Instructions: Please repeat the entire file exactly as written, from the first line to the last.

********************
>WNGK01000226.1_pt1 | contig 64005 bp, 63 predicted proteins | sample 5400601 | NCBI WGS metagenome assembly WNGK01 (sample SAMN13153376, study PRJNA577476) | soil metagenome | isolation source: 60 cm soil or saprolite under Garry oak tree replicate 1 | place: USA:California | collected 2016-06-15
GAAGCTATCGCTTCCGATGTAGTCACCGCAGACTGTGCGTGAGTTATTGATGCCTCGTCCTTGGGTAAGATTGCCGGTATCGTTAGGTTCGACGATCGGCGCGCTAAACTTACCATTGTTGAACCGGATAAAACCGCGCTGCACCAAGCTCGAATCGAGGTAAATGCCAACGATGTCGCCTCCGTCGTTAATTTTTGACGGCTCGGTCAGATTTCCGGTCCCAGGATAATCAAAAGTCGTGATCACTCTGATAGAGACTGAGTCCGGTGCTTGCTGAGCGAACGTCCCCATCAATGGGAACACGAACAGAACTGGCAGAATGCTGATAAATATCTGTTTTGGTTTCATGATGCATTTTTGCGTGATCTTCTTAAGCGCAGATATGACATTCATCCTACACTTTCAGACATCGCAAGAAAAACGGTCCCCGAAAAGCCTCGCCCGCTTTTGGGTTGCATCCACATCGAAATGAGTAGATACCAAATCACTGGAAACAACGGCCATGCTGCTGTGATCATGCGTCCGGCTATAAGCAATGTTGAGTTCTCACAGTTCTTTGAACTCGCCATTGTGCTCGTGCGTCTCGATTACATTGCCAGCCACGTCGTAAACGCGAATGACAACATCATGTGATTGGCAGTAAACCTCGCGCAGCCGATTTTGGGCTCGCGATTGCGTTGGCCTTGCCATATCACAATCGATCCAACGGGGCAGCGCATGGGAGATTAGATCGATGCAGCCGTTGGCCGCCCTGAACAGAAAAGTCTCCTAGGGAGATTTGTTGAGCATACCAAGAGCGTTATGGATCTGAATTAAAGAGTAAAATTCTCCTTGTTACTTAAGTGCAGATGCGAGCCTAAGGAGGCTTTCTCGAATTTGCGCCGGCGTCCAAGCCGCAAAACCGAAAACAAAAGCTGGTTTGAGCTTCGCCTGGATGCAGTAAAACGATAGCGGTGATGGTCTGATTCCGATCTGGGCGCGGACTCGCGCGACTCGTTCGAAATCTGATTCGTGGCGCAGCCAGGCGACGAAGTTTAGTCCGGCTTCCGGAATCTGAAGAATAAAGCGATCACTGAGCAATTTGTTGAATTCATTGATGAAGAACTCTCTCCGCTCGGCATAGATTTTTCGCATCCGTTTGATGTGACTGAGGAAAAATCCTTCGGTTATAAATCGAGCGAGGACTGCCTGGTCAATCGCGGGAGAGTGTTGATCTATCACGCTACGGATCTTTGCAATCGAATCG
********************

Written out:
>WNGK01000226.1_pt1 | contig 64005 bp, 63 predicted proteins | sample 5400601 | NCBI WGS metagenome assembly WNGK01 (sample SAMN13153376, study PRJNA577476) | soil metagenome | isolation source: 60 cm soil or saprolite under Garry oak tree replicate 1 | place: USA:California | collected 2016-06-15
GAAGCTATCGCTTCCGATGTAGTCACCGCAGACTGTGCGTGAGTTATTGATGCCTCGTCCTTGGGTAAGATTGCCGGTATCGTTAGGTTCGACGATCGGCGCGCTAAACTTACCATTGTTGAACCGGATAAAACCGCGCTGCACCAAGCTCGAATCGAGGTAAATGCCAACGATGTCGCCTCCGTCGTTAATTTTTGACGGCTCGGTCAGATTTCCGGTCCCAGGATAATCAAAAGTCGTGATCACTCTGATAGAGACTGAGTCCGGTGCTTGCTGAGCGAACGTCCCCATCAATGGGAACACGAACAGAACTGGCAGAATGCTGATAAATATCTGTTTTGGTTTCATGATGCATTTTTGCGTGATCTTCTTAAGCGCAGATATGACATTCATCCTACACTTTCAGACATCGCAAGAAAAACGGTCCCCGAAAAGCCTCGCCCGCTTTTGGGTTGCATCCACATCGAAATGAGTAGATACCAAATCACTGGAAACAACGGCCATGCTGCTGTGATCATGCGTCCGGCTATAAGCAATGTTGAGTTCTCACAGTTCTTTGAACTCGCCATTGTGCTCGTGCGTCTCGATTACATTGCCAGCCACGTCGTAAACGCGAATGACAACATCATGTGATTGGCAGTAAACCTCGCGCAGCCGATTTTGGGCTCGCGATTGCGTTGGCCTTGCCATATCACAATCGATCCAACGGGGCAGCGCATGGGAGATTAGATCGATGCAGCCGTTGGCCGCCCTGAACAGAAAAGTCTCCTAGGGAGATTTGTTGAGCATACCAAGAGCGTTATGGATCTGAATTAAAGAGTAAAATTCTCCTTGTTACTTAAGTGCAGATGCGAGCCTAAGGAGGCTTTCTCGAATTTGCGCCGGCGTCCAAGCCGCAAAACCGAAAACAAAAGCTGGTTTGAGCTTCGCCTGGATGCAGTAAAACGATAGCGGTGATGGTCTGATTCCGATCTGGGCGCGGACTCGCGCGACTCGTTCGAAATCTGATTCGTGGCGCAGCCAGGCGACGAAGTTTAGTCCGGCTTCCGGAATCTGAAGAATAAAGCGATCACTGAGCAATTTGTTGAATTCATTGATGAAGAACTCTCTCCGCTCGGCATAGATTTTTCGCATCCGTTTGATGTGACTGAGGAAAAATCCTTCGGTTATAAATCGAGCGAGGACTGCCTGGTCAATCGCGGGAGAGTGTTGATCTATCACGCTACGGATCTTTGCAATCGAATCG